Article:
Paper or plastic? –Nigel in D.C.
Seems like such a simple question; wish I could give you a simple answer. Unfortunately, as happens so often these days, all I can say is: it depends.
Q: On what?
A: Well, for starters, on whether you’re asking me while I’m in the checkout line or the john.
Q: The checkout line, of course.
A: It still depends. The knee-jerk answer given by the 50-ways-to-save-the-earth crowd is that paper grocery bags are better than plastic because paper is renewable and biodegradable. But the plastics industry and others point out that (a) paper bags are often made from virgin timber, which if not exactly nonrenewable is not easily replaced; (b) papermaking typically requires toxic chemicals and generates pollutants; (c) the sheer mass of material required for a given quantity of bags is much greater for paper than plastic, and paper for that reason requires more resources for materials handling throughout its life cycle, from manufacturing, transportation, and storage to disposal; and (d) modern landfills are designed so that little decay occurs, which minimizes the importance of biodegradability.
To be sure, manufacturing plastic bags imposes costs of its own. But never mind that. Framing the answer in this way suggests you’ve already made a fatal assumption.
Q: Which is?
A: That whichever bag you get is going to be discarded immediately. The whole point of recycling is to reuse things rather than toss them out. Purists say you should bring your own cloth tote bags rather than use the store-supplied ones–easier said than done if you’re buying the week’s groceries for a big family. If, like most people, you use the store’s bags, the real question is which is easier for you to reuse, and the answer depends on your personal situation. City guy that I am, I need some of both: paper bags that I can fill with cans and leave out in the alley for the aluminum scavengers, and plastic so I can pick up the deposits my neighbors’ dogs constantly leave on my lawn.
DO FISH FART?
Richard J. Krejsa, professor emeritus at California Polytechnic State University, writes, “Your November 10 article is full of gas! [Long rant omitted, in which Krejsa disputes Cecil’s claim that little research has been done on fish farts.] In 1959, as an ichthyological graduate student, I was in charge of a research project on herring [which involved tranquilizing the fish and then tagging them]. My job…was to determine a proper dosage of fish tranquilizer that would not kill fish outright but would quiet them down slowly and allow them swift recovery….Over the course of two months I observed herring behavior in my seawater lab aquaria and experimentally narrowed down dosages to an optimum range. As the narcotic effect occurred, the herring relaxed and began to lose their upright orientation, and gas bubbles were released from what appeared to be the anus! I immediately thought: ‘I’m observing a phenomenon never previously reported in the ichthyological literature: herring farts!’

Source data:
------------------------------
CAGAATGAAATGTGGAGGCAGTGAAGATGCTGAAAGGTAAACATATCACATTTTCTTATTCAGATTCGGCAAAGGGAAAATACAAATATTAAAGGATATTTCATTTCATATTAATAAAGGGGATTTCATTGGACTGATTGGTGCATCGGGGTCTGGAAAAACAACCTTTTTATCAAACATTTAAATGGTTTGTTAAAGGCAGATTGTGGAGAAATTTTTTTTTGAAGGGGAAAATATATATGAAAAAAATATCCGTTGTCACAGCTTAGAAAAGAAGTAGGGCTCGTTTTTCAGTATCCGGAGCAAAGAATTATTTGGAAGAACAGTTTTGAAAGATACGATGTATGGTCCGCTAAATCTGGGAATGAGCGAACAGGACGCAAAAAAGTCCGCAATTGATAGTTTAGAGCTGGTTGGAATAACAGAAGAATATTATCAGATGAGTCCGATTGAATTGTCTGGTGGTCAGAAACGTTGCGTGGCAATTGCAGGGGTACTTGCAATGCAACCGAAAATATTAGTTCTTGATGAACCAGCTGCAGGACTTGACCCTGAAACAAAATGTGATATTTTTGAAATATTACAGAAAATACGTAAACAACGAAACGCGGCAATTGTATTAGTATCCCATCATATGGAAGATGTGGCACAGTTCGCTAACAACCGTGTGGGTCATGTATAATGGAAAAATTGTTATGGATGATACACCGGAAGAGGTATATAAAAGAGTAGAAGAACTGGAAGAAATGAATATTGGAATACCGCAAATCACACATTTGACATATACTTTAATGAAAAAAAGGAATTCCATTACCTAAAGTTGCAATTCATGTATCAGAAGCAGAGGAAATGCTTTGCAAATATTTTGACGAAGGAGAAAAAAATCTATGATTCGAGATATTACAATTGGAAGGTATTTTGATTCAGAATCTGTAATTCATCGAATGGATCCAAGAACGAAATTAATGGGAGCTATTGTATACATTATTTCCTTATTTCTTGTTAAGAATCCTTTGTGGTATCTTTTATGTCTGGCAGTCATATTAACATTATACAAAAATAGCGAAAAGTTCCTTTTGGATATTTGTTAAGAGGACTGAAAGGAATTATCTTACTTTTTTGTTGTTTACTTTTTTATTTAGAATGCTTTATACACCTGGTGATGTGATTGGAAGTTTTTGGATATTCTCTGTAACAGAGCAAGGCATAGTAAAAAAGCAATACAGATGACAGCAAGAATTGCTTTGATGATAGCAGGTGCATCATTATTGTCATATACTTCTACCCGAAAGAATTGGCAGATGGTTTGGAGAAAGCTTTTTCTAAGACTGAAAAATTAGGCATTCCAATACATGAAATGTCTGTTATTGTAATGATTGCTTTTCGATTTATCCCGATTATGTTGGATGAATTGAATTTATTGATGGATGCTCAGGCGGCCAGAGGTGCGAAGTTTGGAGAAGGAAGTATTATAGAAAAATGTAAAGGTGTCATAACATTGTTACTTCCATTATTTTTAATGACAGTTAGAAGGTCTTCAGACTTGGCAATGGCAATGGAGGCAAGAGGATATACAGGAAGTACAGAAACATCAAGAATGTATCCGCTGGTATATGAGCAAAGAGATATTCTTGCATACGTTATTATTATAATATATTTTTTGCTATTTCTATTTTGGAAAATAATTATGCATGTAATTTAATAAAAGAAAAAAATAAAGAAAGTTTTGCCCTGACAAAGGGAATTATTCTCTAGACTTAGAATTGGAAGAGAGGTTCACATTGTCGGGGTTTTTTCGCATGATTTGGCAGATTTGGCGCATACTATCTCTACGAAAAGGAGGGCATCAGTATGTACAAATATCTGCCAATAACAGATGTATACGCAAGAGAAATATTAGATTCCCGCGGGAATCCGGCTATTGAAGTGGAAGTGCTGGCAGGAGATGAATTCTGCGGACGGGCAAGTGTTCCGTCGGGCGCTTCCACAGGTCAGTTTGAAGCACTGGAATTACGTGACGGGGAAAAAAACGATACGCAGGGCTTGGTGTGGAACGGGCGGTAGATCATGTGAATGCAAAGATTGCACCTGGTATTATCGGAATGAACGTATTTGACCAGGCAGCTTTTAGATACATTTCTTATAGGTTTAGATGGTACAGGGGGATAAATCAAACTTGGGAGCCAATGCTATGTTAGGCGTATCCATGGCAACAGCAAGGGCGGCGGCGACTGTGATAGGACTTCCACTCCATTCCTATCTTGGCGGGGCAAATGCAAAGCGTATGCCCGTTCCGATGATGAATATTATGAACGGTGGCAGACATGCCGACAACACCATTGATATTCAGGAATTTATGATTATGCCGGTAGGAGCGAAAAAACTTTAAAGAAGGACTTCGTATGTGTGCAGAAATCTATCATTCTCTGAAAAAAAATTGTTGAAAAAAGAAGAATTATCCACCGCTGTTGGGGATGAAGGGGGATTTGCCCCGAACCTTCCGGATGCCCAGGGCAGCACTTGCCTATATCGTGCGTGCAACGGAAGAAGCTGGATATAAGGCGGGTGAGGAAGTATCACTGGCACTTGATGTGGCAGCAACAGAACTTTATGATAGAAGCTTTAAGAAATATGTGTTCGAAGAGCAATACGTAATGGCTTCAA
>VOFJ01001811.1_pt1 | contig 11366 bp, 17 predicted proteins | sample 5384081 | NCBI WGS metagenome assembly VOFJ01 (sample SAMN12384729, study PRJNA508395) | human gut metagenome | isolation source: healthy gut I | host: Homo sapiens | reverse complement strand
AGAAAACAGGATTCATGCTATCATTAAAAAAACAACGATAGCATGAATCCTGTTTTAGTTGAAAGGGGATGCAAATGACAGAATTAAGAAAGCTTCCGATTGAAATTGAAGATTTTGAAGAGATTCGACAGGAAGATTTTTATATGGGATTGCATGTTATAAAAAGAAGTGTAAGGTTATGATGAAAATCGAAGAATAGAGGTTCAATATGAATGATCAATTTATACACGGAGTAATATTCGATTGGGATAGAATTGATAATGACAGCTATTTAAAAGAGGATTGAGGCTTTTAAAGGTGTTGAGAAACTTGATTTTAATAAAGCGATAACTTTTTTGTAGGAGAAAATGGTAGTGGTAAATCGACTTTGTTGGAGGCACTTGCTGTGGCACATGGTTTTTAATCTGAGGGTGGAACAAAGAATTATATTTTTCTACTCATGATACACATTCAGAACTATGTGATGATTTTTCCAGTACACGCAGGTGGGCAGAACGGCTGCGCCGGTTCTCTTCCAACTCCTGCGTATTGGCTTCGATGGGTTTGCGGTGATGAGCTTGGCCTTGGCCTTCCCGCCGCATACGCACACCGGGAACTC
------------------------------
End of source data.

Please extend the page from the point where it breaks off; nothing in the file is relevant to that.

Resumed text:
“I then dissected some herring specimens and discovered that, in addition to the presence of a pneumatic duct, herring had a small posterior extension of the air bladder that opens alongside the anal opening. I searched the early herring literature and discovered that several members of the herring family, Clupeidae, also have such an opening. The gas release appeared to be farts, but technically it wasn’t. In a previous summer I had worked on a herring purse seiner and discovered while attempting to encircle a large school of herring with a purse seine that the herring may ‘sound,’ i.e., begin swimming downward and deeply in order to escape the encircling wall of netting….The primary visual cue that a [purse-seine boat] captain uses to determine that a herring school has sounded is the enormous cloud of bubbles that appears at the surface. It means that somehow the herring, in unison, have sent up a giant, bubbly (noisy?), silver ‘fart’ that confuses the predator, in this case human fishermen, and the school survives another day!…
“I wrote this up in my summer research report to the U.S. Fish & Wildlife Service and…became known as the guy who discovered fish farts! Indeed…one of my colleagues, Dr. Harold Harvey, named the excretory expulsion of swim-bladder gases by young salmon in my honor. He called it ‘exkrejsiation’!”
Proves what I’ve always said: No matter how bizarre the question, there’s someone somewhere who’s researched the answer. All an aspiring know-it-all has to do is find that guy and grill him–and while he’s at it, maybe a couple fish.
Art accompanying story in printed newspaper (not available in this archive): illustration/Slug Signorino.